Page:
Here’s how the cover of one my special copies of Aviation in Canada looks 41 years later. This is the copy I took along to the RCAF 60th Anniversary mess dinner held at Canadian Forces Staff College in Toronto on March 30, 1984. The CFSC Commandant deserves a medal for pulling off this historic event, which included several First World War combat pilots, many prominent RCAF WWII types, others from the Korean War and early Cold War, along with many serving members on staff and on course. This was an evening to remember.

As the evening progressed, I sent Aviation in Canada up and down both sides of the dinner table to collect as many autographs as possible. I got away with this, probably because I was the only civilian attending, was known by this time as the budding RCAF history publisher, and was about to release Sixty Years. Here are two pages that give you an idea of the incredible “whose who” of aviation history that this was.

Some of the RCAF serving officers and veterans on hand for the CFSC RCAF 60th Anniversary Mess Dinner in Toronto. I only have some of the names so far, but hope to fill in the gaps. In the back row are: AJ Bauer (OC 421 & 430 Sqns, CF-104s), Col Fraser Holman, 2 unknown, Ron Lowman (Mosquito nav), Daniel Reevy Walker (617 Sqn dams raid, nav), Jim Hanna (Spitfires), Don Bell (617 Sqn Tirpitz raids), Bob Hayward (Spitfires), Peter Gilchrist (Bomber Command, OC 405 Sqn). In the middle are Nelles Timmerman (Bomber Command, OC 408 Sqn), E. Dean Kelly (Spitfires), Bill Swetman (Bomber Command, OC 432 Sqn), R.J. “Herbie” Herbert (OC 440 Sqn, CF-100s), Paul Davoud (OC 409, 410, 418 Sqns Mosquitos, OC 143 Wing Typhoons), unknown, John Gellner (Spitfires), Chester Hull (Bomber Command, OC 428 Sqn), unknown, Don Morrison (Spitfires, POW), Ken Hayroe (Mustangs), Richard Rohmer (Mustangs, OC 400 & 411 Sqns, 2020 Honorary LGen of the Canadian Armed Forces). In front are Lew Twambley (CF-101s, pilot), C.H. “Punch” Dickins (WWI pilot, D.H.9), Mel Alexander (WWI ace, Naval 10 “Black Flight”, Sopwith Triplane), two unknown, BGen Bill Murdoch (CFSC Commandant).

Thanks for reminding me about this fine old book and how it provided the incentive to some keen Canadian highschoolers to go into aviation. Amazingly, worn and dusty old copies of Aviation in Canada still can be found in public libraries across Canada. However, they’re usually a bit lonely, since most other aviation books on the shelves tell the story of American aviation. I have not had an order from one Canadian public library for as much as a single book for years. Perhaps the Canadian Library Association can explain?

Austin Airways: Canada’s Oldest Airline 1985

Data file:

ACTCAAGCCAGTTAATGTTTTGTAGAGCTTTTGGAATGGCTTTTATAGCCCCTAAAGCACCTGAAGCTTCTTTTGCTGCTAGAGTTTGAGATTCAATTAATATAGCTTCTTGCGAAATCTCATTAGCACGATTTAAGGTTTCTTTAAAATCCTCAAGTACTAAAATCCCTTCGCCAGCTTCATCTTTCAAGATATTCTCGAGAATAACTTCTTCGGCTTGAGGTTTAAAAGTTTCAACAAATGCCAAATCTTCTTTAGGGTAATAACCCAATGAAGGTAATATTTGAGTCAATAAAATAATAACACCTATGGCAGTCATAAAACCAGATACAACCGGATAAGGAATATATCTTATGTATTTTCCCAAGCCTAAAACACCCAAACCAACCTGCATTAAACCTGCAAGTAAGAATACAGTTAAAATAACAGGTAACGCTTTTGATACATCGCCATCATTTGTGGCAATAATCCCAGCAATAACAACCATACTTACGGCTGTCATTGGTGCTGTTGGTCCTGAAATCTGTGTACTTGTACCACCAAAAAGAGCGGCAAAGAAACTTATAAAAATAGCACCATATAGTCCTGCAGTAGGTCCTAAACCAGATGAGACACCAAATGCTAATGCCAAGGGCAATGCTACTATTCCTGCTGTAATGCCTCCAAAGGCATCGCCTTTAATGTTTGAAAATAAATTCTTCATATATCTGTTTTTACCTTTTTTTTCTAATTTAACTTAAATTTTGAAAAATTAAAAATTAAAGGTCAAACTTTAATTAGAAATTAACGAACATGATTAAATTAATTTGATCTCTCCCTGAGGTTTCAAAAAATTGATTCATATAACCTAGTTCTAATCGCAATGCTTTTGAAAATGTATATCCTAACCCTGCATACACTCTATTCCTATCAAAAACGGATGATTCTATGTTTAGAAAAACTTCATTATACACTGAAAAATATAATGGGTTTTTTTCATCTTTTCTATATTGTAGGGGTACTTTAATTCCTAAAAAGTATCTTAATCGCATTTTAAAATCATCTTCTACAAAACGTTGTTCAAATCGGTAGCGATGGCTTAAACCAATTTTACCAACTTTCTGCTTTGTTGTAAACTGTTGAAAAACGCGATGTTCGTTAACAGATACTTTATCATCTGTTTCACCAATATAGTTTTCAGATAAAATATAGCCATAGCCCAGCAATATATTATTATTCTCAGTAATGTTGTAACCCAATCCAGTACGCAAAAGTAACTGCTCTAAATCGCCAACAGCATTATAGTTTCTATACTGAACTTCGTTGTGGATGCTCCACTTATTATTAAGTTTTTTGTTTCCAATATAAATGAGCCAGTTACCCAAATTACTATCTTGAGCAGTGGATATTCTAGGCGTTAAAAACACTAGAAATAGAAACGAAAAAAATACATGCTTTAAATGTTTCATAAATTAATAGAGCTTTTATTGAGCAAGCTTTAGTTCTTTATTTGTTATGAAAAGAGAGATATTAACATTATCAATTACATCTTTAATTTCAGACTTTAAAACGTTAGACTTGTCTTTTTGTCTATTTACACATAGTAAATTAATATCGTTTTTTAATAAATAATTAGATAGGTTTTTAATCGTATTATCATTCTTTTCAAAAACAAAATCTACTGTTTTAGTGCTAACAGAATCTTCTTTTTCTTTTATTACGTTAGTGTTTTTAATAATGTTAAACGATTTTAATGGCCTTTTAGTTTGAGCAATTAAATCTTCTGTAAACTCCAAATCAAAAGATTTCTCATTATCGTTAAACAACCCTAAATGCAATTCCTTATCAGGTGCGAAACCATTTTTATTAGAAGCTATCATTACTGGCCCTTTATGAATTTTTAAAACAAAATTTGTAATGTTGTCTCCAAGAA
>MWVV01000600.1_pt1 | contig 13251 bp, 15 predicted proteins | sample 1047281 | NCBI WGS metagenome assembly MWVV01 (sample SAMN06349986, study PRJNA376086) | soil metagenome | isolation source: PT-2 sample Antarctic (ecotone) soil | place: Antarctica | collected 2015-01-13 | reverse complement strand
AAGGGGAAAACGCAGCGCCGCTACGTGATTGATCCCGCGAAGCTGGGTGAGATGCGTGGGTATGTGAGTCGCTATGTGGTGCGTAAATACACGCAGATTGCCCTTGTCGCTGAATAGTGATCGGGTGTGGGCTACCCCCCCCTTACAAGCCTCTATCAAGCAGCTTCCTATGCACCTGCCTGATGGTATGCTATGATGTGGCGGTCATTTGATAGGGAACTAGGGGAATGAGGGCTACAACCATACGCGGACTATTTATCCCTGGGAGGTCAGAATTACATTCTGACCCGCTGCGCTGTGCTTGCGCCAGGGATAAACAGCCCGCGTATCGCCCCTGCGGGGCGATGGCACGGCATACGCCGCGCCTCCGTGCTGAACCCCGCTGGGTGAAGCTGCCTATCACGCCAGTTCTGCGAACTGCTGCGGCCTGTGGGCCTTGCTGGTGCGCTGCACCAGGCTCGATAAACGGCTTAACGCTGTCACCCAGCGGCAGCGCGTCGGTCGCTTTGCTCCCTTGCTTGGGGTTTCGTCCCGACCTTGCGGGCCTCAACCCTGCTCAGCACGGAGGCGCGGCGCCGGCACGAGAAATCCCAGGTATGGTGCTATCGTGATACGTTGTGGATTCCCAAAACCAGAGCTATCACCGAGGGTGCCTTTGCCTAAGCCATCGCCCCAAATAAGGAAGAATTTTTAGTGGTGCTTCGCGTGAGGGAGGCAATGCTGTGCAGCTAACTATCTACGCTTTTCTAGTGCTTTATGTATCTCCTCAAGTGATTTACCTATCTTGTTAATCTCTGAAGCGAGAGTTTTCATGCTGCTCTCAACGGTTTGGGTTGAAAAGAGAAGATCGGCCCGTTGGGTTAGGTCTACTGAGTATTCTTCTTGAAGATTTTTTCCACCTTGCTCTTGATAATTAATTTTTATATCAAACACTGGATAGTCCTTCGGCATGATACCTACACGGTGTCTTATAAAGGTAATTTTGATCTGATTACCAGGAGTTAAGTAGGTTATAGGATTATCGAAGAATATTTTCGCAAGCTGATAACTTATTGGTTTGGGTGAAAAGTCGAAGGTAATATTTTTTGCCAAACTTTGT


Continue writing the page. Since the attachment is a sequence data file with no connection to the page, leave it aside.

Better get going again with the serious side to Part 2 of the CANAV Books story. In 1985 CANAV published a history of the famed Northern Ontario bush operator, Austin Airways. This had an odd genesis, something that today reminds me of a quote from the great writer and literary thinker, Graham Greene (The Power and the Glory, Our Man in Havana, etc.): “Books are a labour to write and a hell to publish. Why does one do it?” Here’s the genesis part of it. In Aviation in Canada of 1979 fame, I had included a bit about Austin Airways. The coverage was typical for this type of general interest book that tries to encapsulate the fundamental aspects in Canada’s aviation history. My point with Aviation in Canada was to update and complement Frank Ellis’ superb 1954 book, Canada’s Flying Heritage (you need a copy, see http://www.bookfinder.com, etc.) with just such interesting highlights of our aviation history. Who would object? Well, when Jack Austin, the renowned founder (along with his brother, Chuck) of Austin Airways read the book, he called to complain quite bitterly about how little his company was covered (Graham Greene would agree that it’s not unusual to hear from irate readers). Jack and I talked this over and, in a few weeks, were getting together planning an Austin Airways history project (at my expense other than for the artwork). All this is for some future chapter, but (suffice to say), the result of one phone call was a lovely book — Austin Airways.

Here’s the invoice for the first printing of Austin Airways. Again, you can see how such a job got billed for the 2590 copies delivered. I always ordered a few extra dust jackets as replacements for the occasional damaged ones, and to use as promotional items. These soon paid for themselves.

Another Fine Success Story

Book that it is, it’s no surprise that Austin Airways was well received. We began with exciting launch events in Sudbury, Timmins and Toronto. The Timmins “Daily Press” covered our book launch at the Senator Motel, where a crowd of fine Austin employees, retirees and local fans attended. Stan Deluce and family, who recently had acquired Austin Airways, picked up the tab, and also flew some Milberrys and friends to Timmins from Toronto on a “748”. Those were the days!

Autographs that I scrounged at some of the Austin Airways book events 35 years ago. Many who worked for Austin, who were company clients, suppliers, etc., or just fans of bush flying and books attended these gatherings. At a glance on these two spreads I see such famous Austin names as Helen Austin (her husband Jack had passed on by this time), Hal McCracken, Ray Lejeune, Johnny Der Weduwen, Brian Steed, Ray McLean, Larry Raymond, Frank Russell,
Len Harper, Frank Fisher, Bob Petus and Al Scully; plus such good general fans and supporters as George Thompson, Archie Van Hee, Bob Halford, Ron Lowry and Fred Hotson. What a priceless little piece of history such a book becomes as the decades roll by.